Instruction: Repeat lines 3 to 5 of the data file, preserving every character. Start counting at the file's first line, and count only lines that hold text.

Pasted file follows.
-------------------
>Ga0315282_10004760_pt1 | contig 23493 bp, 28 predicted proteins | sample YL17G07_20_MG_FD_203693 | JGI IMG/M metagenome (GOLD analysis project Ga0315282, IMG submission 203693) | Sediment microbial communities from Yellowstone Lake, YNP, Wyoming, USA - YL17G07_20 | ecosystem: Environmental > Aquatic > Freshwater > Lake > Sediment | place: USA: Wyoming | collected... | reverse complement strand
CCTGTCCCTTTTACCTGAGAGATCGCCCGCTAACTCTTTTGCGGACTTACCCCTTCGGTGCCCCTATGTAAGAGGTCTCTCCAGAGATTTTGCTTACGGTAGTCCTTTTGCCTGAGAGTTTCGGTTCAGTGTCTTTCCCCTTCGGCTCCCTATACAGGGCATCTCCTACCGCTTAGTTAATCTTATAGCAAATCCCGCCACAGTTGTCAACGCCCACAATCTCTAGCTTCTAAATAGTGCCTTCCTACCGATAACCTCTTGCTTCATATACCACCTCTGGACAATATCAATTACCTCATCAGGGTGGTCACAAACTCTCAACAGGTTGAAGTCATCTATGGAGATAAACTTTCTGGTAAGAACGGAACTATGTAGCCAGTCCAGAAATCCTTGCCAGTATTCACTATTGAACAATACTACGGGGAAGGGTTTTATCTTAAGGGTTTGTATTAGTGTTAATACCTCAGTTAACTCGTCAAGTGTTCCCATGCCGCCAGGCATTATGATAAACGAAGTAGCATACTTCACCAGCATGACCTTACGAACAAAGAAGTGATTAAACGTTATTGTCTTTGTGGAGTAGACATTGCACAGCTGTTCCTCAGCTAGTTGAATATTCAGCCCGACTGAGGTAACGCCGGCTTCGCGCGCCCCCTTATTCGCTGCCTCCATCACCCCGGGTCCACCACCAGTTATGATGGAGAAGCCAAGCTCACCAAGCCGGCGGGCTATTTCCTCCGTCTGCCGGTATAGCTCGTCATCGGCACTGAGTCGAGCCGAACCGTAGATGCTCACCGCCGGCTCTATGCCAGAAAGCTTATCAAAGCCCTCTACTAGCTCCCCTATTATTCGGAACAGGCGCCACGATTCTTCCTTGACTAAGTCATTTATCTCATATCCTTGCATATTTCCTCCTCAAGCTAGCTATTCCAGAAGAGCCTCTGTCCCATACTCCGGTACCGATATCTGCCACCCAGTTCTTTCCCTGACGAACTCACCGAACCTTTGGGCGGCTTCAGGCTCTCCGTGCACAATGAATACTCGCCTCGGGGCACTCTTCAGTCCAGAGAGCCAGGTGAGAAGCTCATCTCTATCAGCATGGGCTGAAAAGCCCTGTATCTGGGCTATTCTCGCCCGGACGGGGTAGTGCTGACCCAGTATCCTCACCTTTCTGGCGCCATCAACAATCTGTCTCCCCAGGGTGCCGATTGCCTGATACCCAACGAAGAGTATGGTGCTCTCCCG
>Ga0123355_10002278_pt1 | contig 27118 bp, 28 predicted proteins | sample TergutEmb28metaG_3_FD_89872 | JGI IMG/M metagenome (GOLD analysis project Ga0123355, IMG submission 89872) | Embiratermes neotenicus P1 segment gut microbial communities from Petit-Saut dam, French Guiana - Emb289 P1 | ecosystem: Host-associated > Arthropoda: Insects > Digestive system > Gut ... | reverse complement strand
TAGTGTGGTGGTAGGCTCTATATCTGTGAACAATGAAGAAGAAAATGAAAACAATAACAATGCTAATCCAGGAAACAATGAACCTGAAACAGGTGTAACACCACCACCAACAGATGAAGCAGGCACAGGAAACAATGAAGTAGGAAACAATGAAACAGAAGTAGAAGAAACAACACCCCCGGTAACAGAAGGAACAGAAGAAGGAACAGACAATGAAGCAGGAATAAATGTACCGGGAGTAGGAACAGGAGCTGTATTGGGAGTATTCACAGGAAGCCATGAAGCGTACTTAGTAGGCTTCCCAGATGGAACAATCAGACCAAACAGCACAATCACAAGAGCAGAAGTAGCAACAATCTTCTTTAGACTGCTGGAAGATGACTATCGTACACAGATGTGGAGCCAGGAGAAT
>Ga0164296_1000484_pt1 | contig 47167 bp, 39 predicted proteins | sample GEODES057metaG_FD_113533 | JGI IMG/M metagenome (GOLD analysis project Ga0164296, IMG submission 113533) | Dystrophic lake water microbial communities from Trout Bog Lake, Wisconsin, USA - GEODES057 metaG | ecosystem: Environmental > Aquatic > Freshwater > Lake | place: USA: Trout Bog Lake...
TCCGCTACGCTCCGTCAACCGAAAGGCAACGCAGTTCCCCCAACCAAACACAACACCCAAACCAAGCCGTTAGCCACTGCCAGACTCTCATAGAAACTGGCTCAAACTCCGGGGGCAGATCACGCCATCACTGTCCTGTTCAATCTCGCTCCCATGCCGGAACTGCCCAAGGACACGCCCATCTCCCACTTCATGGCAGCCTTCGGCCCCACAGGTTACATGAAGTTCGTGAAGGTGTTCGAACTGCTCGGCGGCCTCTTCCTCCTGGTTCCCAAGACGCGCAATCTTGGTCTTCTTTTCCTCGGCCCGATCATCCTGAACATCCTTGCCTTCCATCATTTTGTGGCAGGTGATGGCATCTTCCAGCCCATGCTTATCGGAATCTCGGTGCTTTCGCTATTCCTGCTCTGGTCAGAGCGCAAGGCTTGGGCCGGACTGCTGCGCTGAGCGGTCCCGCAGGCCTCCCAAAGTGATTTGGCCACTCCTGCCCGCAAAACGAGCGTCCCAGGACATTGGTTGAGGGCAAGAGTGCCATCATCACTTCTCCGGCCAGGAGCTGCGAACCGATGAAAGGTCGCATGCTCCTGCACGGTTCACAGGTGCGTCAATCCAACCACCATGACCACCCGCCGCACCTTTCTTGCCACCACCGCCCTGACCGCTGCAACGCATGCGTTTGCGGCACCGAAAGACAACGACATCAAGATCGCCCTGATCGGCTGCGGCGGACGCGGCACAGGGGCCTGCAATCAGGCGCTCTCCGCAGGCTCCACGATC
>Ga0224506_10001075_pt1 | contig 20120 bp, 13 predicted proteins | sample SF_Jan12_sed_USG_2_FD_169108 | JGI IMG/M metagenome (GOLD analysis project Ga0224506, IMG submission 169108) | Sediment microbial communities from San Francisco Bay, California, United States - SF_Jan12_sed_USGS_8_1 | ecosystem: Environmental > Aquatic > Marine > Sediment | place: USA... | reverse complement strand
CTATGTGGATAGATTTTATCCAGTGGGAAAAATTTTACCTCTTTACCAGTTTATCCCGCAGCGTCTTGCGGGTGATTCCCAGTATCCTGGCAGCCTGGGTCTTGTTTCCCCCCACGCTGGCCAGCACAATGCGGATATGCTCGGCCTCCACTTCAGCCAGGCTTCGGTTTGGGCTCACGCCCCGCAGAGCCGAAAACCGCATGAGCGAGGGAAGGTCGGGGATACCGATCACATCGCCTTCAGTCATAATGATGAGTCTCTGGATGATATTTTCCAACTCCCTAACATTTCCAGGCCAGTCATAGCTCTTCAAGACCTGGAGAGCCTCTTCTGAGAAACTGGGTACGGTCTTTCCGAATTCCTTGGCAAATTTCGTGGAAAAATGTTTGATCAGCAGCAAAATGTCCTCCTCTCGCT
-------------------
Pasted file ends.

>Ga0123355_10002278_pt1 | contig 27118 bp, 28 predicted proteins | sample TergutEmb28metaG_3_FD_89872 | JGI IMG/M metagenome (GOLD analysis project Ga0123355, IMG submission 89872) | Embiratermes neotenicus P1 segment gut microbial communities from Petit-Saut dam, French Guiana - Emb289 P1 | ecosystem: Host-associated > Arthropoda: Insects > Digestive system > Gut ... | reverse complement strand
TAGTGTGGTGGTAGGCTCTATATCTGTGAACAATGAAGAAGAAAATGAAAACAATAACAATGCTAATCCAGGAAACAATGAACCTGAAACAGGTGTAACACCACCACCAACAGATGAAGCAGGCACAGGAAACAATGAAGTAGGAAACAATGAAACAGAAGTAGAAGAAACAACACCCCCGGTAACAGAAGGAACAGAAGAAGGAACAGACAATGAAGCAGGAATAAATGTACCGGGAGTAGGAACAGGAGCTGTATTGGGAGTATTCACAGGAAGCCATGAAGCGTACTTAGTAGGCTTCCCAGATGGAACAATCAGACCAAACAGCACAATCACAAGAGCAGAAGTAGCAACAATCTTCTTTAGACTGCTGGAAGATGACTATCGTACACAGATGTGGAGCCAGGAGAAT
>Ga0164296_1000484_pt1 | contig 47167 bp, 39 predicted proteins | sample GEODES057metaG_FD_113533 | JGI IMG/M metagenome (GOLD analysis project Ga0164296, IMG submission 113533) | Dystrophic lake water microbial communities from Trout Bog Lake, Wisconsin, USA - GEODES057 metaG | ecosystem: Environmental > Aquatic > Freshwater > Lake | place: USA: Trout Bog Lake...